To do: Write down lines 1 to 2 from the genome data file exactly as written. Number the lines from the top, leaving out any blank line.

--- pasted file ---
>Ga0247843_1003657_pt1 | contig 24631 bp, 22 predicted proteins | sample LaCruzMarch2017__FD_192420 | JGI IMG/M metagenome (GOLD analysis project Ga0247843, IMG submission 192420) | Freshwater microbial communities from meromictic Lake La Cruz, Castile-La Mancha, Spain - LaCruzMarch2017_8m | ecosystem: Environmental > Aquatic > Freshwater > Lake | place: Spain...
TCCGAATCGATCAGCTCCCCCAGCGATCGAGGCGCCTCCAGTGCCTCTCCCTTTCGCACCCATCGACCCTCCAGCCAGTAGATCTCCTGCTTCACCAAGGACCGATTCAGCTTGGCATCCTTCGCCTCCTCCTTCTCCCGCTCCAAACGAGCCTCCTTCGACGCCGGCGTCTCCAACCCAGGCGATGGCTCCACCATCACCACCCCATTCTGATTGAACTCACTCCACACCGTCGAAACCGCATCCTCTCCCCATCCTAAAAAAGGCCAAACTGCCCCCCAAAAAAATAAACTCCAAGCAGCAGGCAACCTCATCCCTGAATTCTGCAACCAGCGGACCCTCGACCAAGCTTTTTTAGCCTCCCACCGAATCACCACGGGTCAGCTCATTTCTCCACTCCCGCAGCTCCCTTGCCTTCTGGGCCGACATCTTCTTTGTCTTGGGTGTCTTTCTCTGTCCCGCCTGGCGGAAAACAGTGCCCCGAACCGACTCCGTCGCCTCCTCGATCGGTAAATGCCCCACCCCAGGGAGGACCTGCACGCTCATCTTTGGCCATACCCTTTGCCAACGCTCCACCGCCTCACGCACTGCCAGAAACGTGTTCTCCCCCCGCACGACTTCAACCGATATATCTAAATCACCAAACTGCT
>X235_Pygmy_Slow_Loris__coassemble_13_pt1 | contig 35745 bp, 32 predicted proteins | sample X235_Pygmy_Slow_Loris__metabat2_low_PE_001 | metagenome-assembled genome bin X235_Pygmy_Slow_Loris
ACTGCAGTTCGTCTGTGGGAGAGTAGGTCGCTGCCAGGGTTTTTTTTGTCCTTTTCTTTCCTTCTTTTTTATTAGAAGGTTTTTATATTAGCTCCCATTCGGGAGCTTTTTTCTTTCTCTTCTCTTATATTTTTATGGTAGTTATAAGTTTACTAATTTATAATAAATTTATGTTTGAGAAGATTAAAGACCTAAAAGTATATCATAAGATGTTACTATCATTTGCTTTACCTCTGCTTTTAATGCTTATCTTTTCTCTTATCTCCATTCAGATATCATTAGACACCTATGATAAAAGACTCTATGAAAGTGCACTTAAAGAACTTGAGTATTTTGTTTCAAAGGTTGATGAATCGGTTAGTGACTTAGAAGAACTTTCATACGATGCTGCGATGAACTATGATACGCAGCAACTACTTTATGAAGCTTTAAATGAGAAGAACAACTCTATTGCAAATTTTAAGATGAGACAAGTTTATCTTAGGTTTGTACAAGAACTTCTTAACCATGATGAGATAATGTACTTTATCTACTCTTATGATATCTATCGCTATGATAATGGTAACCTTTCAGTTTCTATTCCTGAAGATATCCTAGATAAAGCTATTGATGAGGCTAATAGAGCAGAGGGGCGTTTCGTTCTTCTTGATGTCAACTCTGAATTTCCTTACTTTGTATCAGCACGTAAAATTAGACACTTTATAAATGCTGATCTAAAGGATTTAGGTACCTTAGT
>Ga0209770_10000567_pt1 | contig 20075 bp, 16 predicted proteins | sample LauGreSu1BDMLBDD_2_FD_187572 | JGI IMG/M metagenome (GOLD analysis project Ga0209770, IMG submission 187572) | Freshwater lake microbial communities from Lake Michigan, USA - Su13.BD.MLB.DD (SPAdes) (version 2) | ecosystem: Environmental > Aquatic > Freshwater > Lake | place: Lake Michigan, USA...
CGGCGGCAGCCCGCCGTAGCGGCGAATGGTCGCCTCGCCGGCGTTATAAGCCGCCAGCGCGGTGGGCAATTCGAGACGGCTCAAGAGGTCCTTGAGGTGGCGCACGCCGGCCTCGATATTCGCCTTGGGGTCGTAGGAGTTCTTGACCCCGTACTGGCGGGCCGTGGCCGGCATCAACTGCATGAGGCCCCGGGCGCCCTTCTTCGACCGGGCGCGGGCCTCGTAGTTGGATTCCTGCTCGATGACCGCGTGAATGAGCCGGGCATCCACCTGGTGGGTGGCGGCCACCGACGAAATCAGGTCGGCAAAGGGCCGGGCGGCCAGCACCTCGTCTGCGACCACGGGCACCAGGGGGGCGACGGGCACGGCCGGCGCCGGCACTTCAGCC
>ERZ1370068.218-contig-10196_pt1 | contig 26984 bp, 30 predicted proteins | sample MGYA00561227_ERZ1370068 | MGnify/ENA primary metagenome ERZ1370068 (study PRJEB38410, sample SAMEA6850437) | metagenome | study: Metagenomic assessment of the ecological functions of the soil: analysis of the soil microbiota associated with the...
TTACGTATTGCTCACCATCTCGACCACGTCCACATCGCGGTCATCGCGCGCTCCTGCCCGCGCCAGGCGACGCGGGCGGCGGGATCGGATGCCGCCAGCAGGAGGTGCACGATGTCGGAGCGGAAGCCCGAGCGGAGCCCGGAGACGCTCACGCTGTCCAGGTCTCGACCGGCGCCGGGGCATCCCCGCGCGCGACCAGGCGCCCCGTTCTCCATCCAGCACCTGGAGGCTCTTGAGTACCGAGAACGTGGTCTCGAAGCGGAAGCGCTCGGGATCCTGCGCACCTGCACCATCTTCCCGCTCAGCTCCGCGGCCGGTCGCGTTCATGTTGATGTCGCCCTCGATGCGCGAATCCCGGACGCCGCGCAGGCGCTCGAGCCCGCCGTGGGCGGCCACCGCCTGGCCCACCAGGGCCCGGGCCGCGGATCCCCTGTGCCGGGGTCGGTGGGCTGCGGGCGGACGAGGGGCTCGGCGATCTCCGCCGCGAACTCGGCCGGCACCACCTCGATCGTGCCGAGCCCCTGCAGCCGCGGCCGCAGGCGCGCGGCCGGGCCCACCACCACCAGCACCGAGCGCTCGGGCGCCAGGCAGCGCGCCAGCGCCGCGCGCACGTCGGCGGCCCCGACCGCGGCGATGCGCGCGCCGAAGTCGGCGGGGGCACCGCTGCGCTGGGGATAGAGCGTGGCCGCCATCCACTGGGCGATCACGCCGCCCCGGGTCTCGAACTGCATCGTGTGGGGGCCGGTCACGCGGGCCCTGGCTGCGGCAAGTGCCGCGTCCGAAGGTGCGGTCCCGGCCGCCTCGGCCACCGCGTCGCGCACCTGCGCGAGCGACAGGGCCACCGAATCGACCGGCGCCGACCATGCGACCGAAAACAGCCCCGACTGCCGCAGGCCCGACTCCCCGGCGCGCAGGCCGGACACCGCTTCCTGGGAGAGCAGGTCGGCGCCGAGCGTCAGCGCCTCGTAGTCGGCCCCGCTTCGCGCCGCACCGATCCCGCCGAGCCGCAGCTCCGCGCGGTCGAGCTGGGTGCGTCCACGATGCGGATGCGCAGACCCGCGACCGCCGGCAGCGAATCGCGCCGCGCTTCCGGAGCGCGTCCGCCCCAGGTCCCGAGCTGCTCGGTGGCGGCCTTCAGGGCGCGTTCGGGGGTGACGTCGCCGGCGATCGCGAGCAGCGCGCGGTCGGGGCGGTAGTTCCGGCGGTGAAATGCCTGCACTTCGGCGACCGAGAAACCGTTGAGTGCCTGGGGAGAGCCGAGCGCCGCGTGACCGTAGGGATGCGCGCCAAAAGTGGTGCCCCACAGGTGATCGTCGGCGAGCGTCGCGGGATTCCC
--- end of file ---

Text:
>Ga0247843_1003657_pt1 | contig 24631 bp, 22 predicted proteins | sample LaCruzMarch2017__FD_192420 | JGI IMG/M metagenome (GOLD analysis project Ga0247843, IMG submission 192420) | Freshwater microbial communities from meromictic Lake La Cruz, Castile-La Mancha, Spain - LaCruzMarch2017_8m | ecosystem: Environmental > Aquatic > Freshwater > Lake | place: Spain...
TCCGAATCGATCAGCTCCCCCAGCGATCGAGGCGCCTCCAGTGCCTCTCCCTTTCGCACCCATCGACCCTCCAGCCAGTAGATCTCCTGCTTCACCAAGGACCGATTCAGCTTGGCATCCTTCGCCTCCTCCTTCTCCCGCTCCAAACGAGCCTCCTTCGACGCCGGCGTCTCCAACCCAGGCGATGGCTCCACCATCACCACCCCATTCTGATTGAACTCACTCCACACCGTCGAAACCGCATCCTCTCCCCATCCTAAAAAAGGCCAAACTGCCCCCCAAAAAAATAAACTCCAAGCAGCAGGCAACCTCATCCCTGAATTCTGCAACCAGCGGACCCTCGACCAAGCTTTTTTAGCCTCCCACCGAATCACCACGGGTCAGCTCATTTCTCCACTCCCGCAGCTCCCTTGCCTTCTGGGCCGACATCTTCTTTGTCTTGGGTGTCTTTCTCTGTCCCGCCTGGCGGAAAACAGTGCCCCGAACCGACTCCGTCGCCTCCTCGATCGGTAAATGCCCCACCCCAGGGAGGACCTGCACGCTCATCTTTGGCCATACCCTTTGCCAACGCTCCACCGCCTCACGCACTGCCAGAAACGTGTTCTCCCCCCGCACGACTTCAACCGATATATCTAAATCACCAAACTGCT